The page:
EPA's Role in the International Maritime Organization (IMO)
The International Maritime Organization (IMO) promotes cooperation between governments in the regulation of shipping engaged in international trade and encourages the adoption of the highest practicable standards concerning maritime safety, efficiency of navigation, and prevention and control of marine pollution from ships. Among other things, EPA’s work has led to higher energy efficiency requirements for new ships and the implementation of an Emissions Control Area (ECA) for both North America and the U.S. Caribbean.
North American and U.S. Caribbean Sea Emission Control Areas
New regional emission and fuel quality standards took effect in August 2012 and January 2014, respectively, for ships operating in the waters off North American coasts and around Puerto Rico and the U.S. Virgin Islands. These areas were officially designated by the IMO as the North American and U.S. Caribbean Sea "Emission Control Areas" (ECA) after the U.S. successfully demonstrated that the globally-applicable emission standards established by MARPOL Annex VI – even the 0.50% fuel sulfur limit that entered into force on Jan. 1, 2020, also known as IMO2020 – would be insufficient for American air quality management needs.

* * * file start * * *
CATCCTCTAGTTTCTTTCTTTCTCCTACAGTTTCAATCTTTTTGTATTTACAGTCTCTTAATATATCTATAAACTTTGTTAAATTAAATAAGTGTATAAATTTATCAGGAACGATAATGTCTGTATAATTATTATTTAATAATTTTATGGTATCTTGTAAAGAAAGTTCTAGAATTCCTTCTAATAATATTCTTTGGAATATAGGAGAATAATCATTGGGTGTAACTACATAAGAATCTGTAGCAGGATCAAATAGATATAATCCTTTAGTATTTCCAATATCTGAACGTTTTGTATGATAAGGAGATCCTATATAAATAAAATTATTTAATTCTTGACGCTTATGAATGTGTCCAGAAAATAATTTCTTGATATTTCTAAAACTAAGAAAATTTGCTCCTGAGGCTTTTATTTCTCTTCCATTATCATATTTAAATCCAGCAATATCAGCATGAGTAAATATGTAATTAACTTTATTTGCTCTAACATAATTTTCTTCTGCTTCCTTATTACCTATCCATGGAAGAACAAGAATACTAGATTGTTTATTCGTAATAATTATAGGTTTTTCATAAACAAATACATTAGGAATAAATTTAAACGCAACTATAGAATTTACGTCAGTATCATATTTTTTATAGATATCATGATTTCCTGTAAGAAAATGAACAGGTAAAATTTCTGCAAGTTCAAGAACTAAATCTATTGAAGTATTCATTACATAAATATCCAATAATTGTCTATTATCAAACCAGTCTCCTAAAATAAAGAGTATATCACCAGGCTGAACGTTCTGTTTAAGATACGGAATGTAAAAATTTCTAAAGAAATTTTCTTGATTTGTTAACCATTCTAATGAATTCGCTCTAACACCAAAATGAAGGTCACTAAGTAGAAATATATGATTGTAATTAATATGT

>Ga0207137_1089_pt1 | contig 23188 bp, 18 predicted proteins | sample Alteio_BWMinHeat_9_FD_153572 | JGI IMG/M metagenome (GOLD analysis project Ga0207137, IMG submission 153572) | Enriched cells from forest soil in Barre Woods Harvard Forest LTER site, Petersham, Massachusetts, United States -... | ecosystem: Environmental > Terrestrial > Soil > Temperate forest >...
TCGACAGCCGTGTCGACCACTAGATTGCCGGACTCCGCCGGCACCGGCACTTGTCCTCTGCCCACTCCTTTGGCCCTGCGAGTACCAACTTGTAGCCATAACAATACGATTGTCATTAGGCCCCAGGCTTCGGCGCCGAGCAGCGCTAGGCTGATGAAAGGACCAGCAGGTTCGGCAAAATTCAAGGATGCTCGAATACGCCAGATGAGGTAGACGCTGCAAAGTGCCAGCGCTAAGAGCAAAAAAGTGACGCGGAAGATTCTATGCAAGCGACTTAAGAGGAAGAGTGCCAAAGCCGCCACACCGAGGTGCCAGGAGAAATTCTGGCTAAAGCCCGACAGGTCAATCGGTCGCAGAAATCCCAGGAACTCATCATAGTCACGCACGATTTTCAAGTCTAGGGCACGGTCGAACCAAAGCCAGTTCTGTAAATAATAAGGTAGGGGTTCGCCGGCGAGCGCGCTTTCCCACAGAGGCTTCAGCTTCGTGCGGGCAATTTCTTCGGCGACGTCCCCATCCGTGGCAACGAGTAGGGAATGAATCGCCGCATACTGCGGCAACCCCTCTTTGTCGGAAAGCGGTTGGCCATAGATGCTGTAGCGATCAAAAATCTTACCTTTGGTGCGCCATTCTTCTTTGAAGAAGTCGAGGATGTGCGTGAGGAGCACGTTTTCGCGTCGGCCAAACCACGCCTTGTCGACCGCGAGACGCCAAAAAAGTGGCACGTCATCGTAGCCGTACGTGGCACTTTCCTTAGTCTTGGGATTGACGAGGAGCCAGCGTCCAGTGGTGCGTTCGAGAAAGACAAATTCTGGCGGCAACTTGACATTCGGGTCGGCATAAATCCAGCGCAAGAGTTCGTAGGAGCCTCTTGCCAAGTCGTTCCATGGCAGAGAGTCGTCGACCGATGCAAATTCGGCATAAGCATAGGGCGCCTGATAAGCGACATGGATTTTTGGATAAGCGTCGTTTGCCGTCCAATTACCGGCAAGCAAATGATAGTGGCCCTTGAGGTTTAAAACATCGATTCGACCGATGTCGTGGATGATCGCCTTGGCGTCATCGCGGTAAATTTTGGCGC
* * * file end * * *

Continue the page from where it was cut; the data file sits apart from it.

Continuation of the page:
Ships entering the designated ECAs need to use compliant fuel and advanced emission control technology for the duration of their voyage within that area. These standards dramatically reduce air pollution from ships and deliver substantial air quality and public health benefits that extend hundreds of miles inland.
About the IMO
The International Maritime Organization (IMO) was created in 1948 to promote multinational cooperation and coordination in the regulation of shipping engaged in international trade. The premise was – and remains – the recognition that action to improve the safety and security of maritime operations, as well as to prevent and control marine pollution from shipping, is more effective and less likely to distort international trade flows or disproportionately impact one country over another if carried out at an international level rather than by individual countries acting on a unilateral basis. To that end, the IMO has developed and promoted the adoption of over fifty conventions and protocols and adopted over 1000 codes and recommendations on maritime safety, pollution prevention and related issues. Some IMO Conventions that are relevant to EPA's mission include:
The following links exit the site
- The International Convention for the Prevention of Pollution from Ships (MARPOL Convention);